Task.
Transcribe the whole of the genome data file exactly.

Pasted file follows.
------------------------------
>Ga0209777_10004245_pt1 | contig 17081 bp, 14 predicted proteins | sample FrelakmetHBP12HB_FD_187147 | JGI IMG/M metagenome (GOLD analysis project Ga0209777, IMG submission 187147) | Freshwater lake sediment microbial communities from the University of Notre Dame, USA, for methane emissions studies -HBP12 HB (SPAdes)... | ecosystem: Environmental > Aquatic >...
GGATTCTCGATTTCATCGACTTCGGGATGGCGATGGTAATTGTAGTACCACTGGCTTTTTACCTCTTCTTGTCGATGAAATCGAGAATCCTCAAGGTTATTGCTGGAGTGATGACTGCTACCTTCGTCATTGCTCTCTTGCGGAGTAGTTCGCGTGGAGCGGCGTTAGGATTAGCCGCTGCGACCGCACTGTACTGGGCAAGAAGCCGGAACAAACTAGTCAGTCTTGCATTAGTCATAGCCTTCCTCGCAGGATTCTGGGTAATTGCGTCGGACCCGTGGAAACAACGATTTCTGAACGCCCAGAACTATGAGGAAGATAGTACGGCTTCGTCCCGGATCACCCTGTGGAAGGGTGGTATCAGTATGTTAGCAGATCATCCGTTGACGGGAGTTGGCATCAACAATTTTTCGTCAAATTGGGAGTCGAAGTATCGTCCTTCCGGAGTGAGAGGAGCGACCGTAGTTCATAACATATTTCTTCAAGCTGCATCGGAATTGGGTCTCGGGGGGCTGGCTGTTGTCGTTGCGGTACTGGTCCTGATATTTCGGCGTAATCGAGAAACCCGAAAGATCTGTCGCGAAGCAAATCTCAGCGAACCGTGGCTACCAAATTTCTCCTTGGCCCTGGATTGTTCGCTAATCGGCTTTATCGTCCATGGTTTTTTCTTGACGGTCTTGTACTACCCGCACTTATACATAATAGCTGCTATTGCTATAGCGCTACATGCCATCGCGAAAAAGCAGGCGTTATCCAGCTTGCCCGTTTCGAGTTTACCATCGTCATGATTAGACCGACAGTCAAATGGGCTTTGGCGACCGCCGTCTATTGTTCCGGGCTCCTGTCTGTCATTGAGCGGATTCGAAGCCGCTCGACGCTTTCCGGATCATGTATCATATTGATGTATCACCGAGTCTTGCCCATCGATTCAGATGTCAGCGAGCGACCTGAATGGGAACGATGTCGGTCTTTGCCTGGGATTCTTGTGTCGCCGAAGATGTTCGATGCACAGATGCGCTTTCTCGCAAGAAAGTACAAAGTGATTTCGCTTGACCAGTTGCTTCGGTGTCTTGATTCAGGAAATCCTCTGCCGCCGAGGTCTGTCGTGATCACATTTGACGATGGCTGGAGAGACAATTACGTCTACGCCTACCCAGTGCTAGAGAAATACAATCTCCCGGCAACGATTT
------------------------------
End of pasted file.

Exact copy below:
>Ga0209777_10004245_pt1 | contig 17081 bp, 14 predicted proteins | sample FrelakmetHBP12HB_FD_187147 | JGI IMG/M metagenome (GOLD analysis project Ga0209777, IMG submission 187147) | Freshwater lake sediment microbial communities from the University of Notre Dame, USA, for methane emissions studies -HBP12 HB (SPAdes)... | ecosystem: Environmental > Aquatic >...
GGATTCTCGATTTCATCGACTTCGGGATGGCGATGGTAATTGTAGTACCACTGGCTTTTTACCTCTTCTTGTCGATGAAATCGAGAATCCTCAAGGTTATTGCTGGAGTGATGACTGCTACCTTCGTCATTGCTCTCTTGCGGAGTAGTTCGCGTGGAGCGGCGTTAGGATTAGCCGCTGCGACCGCACTGTACTGGGCAAGAAGCCGGAACAAACTAGTCAGTCTTGCATTAGTCATAGCCTTCCTCGCAGGATTCTGGGTAATTGCGTCGGACCCGTGGAAACAACGATTTCTGAACGCCCAGAACTATGAGGAAGATAGTACGGCTTCGTCCCGGATCACCCTGTGGAAGGGTGGTATCAGTATGTTAGCAGATCATCCGTTGACGGGAGTTGGCATCAACAATTTTTCGTCAAATTGGGAGTCGAAGTATCGTCCTTCCGGAGTGAGAGGAGCGACCGTAGTTCATAACATATTTCTTCAAGCTGCATCGGAATTGGGTCTCGGGGGGCTGGCTGTTGTCGTTGCGGTACTGGTCCTGATATTTCGGCGTAATCGAGAAACCCGAAAGATCTGTCGCGAAGCAAATCTCAGCGAACCGTGGCTACCAAATTTCTCCTTGGCCCTGGATTGTTCGCTAATCGGCTTTATCGTCCATGGTTTTTTCTTGACGGTCTTGTACTACCCGCACTTATACATAATAGCTGCTATTGCTATAGCGCTACATGCCATCGCGAAAAAGCAGGCGTTATCCAGCTTGCCCGTTTCGAGTTTACCATCGTCATGATTAGACCGACAGTCAAATGGGCTTTGGCGACCGCCGTCTATTGTTCCGGGCTCCTGTCTGTCATTGAGCGGATTCGAAGCCGCTCGACGCTTTCCGGATCATGTATCATATTGATGTATCACCGAGTCTTGCCCATCGATTCAGATGTCAGCGAGCGACCTGAATGGGAACGATGTCGGTCTTTGCCTGGGATTCTTGTGTCGCCGAAGATGTTCGATGCACAGATGCGCTTTCTCGCAAGAAAGTACAAAGTGATTTCGCTTGACCAGTTGCTTCGGTGTCTTGATTCAGGAAATCCTCTGCCGCCGAGGTCTGTCGTGATCACATTTGACGATGGCTGGAGAGACAATTACGTCTACGCCTACCCAGTGCTAGAGAAATACAATCTCCCGGCAACGATTT